Workshop in Dublin by Hungarians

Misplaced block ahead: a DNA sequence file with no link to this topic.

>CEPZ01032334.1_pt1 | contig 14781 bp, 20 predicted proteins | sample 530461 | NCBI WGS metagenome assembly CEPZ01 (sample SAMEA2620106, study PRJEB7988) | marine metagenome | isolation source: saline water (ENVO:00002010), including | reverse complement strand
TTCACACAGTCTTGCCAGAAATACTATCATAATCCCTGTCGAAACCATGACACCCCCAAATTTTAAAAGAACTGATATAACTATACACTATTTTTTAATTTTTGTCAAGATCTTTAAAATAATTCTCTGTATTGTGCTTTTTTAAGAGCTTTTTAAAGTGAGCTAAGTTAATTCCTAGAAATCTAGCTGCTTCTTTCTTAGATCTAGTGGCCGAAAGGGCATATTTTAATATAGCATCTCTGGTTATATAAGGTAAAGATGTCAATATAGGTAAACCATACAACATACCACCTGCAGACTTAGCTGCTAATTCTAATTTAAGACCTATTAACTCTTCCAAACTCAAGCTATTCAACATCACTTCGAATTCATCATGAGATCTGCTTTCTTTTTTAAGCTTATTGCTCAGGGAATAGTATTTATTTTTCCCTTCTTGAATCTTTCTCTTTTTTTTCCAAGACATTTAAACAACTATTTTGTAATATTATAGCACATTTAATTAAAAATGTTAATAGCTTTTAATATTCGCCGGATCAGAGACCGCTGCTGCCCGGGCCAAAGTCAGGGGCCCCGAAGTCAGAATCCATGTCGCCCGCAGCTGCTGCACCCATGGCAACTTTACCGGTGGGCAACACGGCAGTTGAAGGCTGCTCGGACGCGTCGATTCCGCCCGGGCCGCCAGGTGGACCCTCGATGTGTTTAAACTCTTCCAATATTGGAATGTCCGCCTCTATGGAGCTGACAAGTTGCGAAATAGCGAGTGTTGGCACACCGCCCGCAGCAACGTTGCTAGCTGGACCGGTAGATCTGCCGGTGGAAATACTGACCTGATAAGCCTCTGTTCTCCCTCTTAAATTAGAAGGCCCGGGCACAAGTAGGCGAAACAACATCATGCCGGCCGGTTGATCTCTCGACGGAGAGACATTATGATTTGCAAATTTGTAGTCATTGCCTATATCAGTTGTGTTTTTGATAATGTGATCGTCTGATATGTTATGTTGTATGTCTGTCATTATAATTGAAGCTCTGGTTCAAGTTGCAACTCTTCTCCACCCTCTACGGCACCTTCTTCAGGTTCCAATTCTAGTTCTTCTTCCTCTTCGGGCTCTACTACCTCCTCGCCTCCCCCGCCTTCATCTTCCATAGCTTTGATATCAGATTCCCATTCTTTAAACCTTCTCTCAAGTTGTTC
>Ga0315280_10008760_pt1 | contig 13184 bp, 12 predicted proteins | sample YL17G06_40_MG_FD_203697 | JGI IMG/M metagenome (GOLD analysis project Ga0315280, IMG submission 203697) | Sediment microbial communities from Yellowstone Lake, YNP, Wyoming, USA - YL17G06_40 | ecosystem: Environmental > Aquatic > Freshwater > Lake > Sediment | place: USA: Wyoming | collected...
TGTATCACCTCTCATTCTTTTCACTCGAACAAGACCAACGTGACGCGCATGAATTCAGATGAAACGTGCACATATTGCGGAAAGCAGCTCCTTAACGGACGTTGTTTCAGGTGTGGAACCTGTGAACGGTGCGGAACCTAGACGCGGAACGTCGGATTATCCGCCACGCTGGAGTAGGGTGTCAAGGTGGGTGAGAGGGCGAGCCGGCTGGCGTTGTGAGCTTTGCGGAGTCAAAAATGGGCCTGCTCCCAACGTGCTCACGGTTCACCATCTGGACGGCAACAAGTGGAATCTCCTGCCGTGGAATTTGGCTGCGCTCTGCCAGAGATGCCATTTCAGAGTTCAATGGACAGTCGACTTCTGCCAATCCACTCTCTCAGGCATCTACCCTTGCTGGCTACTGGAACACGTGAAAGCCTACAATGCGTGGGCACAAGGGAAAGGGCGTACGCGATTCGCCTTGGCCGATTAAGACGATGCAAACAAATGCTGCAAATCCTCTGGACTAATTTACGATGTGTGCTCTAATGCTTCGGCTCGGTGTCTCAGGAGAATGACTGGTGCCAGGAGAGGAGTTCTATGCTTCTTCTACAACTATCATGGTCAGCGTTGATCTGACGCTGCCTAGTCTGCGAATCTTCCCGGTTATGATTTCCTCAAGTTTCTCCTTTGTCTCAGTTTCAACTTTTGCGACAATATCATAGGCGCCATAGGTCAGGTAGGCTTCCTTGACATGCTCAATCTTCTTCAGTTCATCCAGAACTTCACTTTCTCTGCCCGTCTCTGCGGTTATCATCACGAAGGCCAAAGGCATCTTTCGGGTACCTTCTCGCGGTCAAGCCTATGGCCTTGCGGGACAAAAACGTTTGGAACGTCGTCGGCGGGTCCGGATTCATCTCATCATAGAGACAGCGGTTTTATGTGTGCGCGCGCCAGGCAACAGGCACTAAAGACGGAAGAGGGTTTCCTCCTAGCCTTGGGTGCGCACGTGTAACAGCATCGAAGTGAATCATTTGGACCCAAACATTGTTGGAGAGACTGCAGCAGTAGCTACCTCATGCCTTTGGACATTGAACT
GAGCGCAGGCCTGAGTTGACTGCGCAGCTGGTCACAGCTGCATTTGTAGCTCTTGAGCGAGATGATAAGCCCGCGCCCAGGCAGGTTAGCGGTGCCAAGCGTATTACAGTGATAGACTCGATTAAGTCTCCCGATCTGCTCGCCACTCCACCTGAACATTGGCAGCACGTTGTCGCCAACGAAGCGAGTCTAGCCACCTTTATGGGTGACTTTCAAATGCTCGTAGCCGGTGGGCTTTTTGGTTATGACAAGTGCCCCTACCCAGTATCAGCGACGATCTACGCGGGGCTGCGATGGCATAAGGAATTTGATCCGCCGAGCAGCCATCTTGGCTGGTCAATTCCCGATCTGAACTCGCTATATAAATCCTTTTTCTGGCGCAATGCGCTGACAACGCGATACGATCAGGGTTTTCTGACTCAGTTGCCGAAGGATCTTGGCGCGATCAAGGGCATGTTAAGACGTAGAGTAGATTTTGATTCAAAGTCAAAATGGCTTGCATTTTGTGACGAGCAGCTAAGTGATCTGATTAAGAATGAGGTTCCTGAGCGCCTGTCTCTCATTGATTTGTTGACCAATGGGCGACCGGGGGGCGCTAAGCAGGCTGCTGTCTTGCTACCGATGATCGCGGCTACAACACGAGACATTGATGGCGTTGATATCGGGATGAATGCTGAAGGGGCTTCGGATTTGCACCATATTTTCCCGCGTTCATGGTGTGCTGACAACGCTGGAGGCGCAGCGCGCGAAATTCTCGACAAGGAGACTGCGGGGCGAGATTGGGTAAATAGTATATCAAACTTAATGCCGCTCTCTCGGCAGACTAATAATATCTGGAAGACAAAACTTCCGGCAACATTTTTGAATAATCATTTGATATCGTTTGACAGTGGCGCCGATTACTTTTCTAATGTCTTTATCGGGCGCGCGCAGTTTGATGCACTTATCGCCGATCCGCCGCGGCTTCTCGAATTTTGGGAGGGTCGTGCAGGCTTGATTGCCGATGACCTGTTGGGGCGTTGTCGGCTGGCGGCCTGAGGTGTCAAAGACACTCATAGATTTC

The day away for artists workshop was organized by Practise/Kids Own in Ark on the 10th of Juny 2013. The aim of this project was to provide an opportunity for artists who work with children and young people to socialize, connect, talk, play and get inspiration from one another. This event was part of the Practice European Artists Network project which brought together 8 artists from Ireland, Estonia and Hungary. Rita Farkas and Hajnal Miklos represented Hungary. They are currently based in Budapest and work for the Ludwig Museum-Museum of Contemporary Art in Budapest. As usual workshops like this try to encourage teachers to think ‘outside the box’, ‘out far’, ‘off the wall’. You could ask that question to yourself if you are actually capable of doing this or you are ‘only’ an average person? …and by the way what does that mean being ‘average’? …and If I am, is that ok? An interesting discussion topic to start, not just for children. In the morning session at 11.30 am, about 30 ladies plus one man started to gather data about an average person. Is it a he or she? Blonde or brown? Does he like stripes or spots? How old could he be? What could be the size of his shoe? Does he prefer dogs over cats? What about Justin Bieber? Uncertainty among us. Then we figured it out. Slowly we put the sequences together and the character was born. Our protagonist the average person is 40 years old. Woman. Wears size 6 shoes. Rather sporty. Cycles to work. Likes dogs… and please no Justin Bieber! I agree on that. Our task hasn’t finished just yet at this point. We also had to draw her in 20 minutes, do a performance on her every day life in 20 minutes, in fact to find her in Temple Bar in 20 minutes. I can’t get over it how many people think of themselves as special and extraordinary these days here in Dublin. Anyway by 12am we all know everything about her so it was high time to have a sip of coffee after this brain storm. The task was great fun. We learned how to make art based on statistical data under time pressure. As it was an online workshop, at the start we were a bit skeptical but then everything went really well. Thanks for Jane Remm and Hando Tamm for the great topic choice and the positive feedback. We look forward to coming again and to refreshing our memory with you! Hajnal Miklos’s workshop ‘ How to be …a storyteller; an animator; painter; an artist!’ Was a slightly different approach of stimulating creativity to the above mentioned. No data, plenty of freedom, free choice on equipment. Possibly too much freedom?! We all sit still in silence shaping a circle . It’s 2pm already. Darkness around us. After Hajnal introduced herself she started off with a short animation. Little robot has just arrived to planet Earth to entertain ourselves. The robot who was actually Hajnal herself portraying moments of her life. Birth, love, school, so on. Simple story but nice because the way it was delivered, it caught our attention straight away. Every thumbnail sketch was a little masterpiece and the robot was flying, moving around the screen. Love at first sight. I was just thinking to myself I hope you will teach me how to do this in photoshop! …and so she did. …surprisingly within 5mins, I got motivated and with the rest of the people we couldn’t wait to put our hands on the scissors, paints to start designing our comic. The animation is an ultimate way of expression. It doesn’t involve such a skill, only some imagination. Great stories could be told by simple stick man as well. Why not. It is mine. I quickly cut out a mouse, a cat, a table and a bunch of flowers in order to showcase how the cat turns over the table during his hunt. I started by creating the scene on the table with every shot I moved the objects to give the impression they are moving, then my animation was done. Waw… It is really cool! Wild smile on my face. That is what we need in the classroom. An innovative task that will save a lot of hassle and free us from disciplining children. So the message of the workshop could be that: lets mix up the traditional techniques with the innovations of the modern world, and then just sit back and enjoy. Thank you Hajnal for the workshop. Pure comic strips have been neglected for so long! … and Orla Kenny, thanks for organizing this multicultural events, it was beneficial for all of us, no doubt! The article was written so as to encourage Hungarian art teachers living in Dublin attending these workshops. Besides being fun, it is also a help to get to know and understand the Irish educational system better. For those who want to work in this field or become a teacher here in the future, it might be a great opportunity to build good relationships. B. F.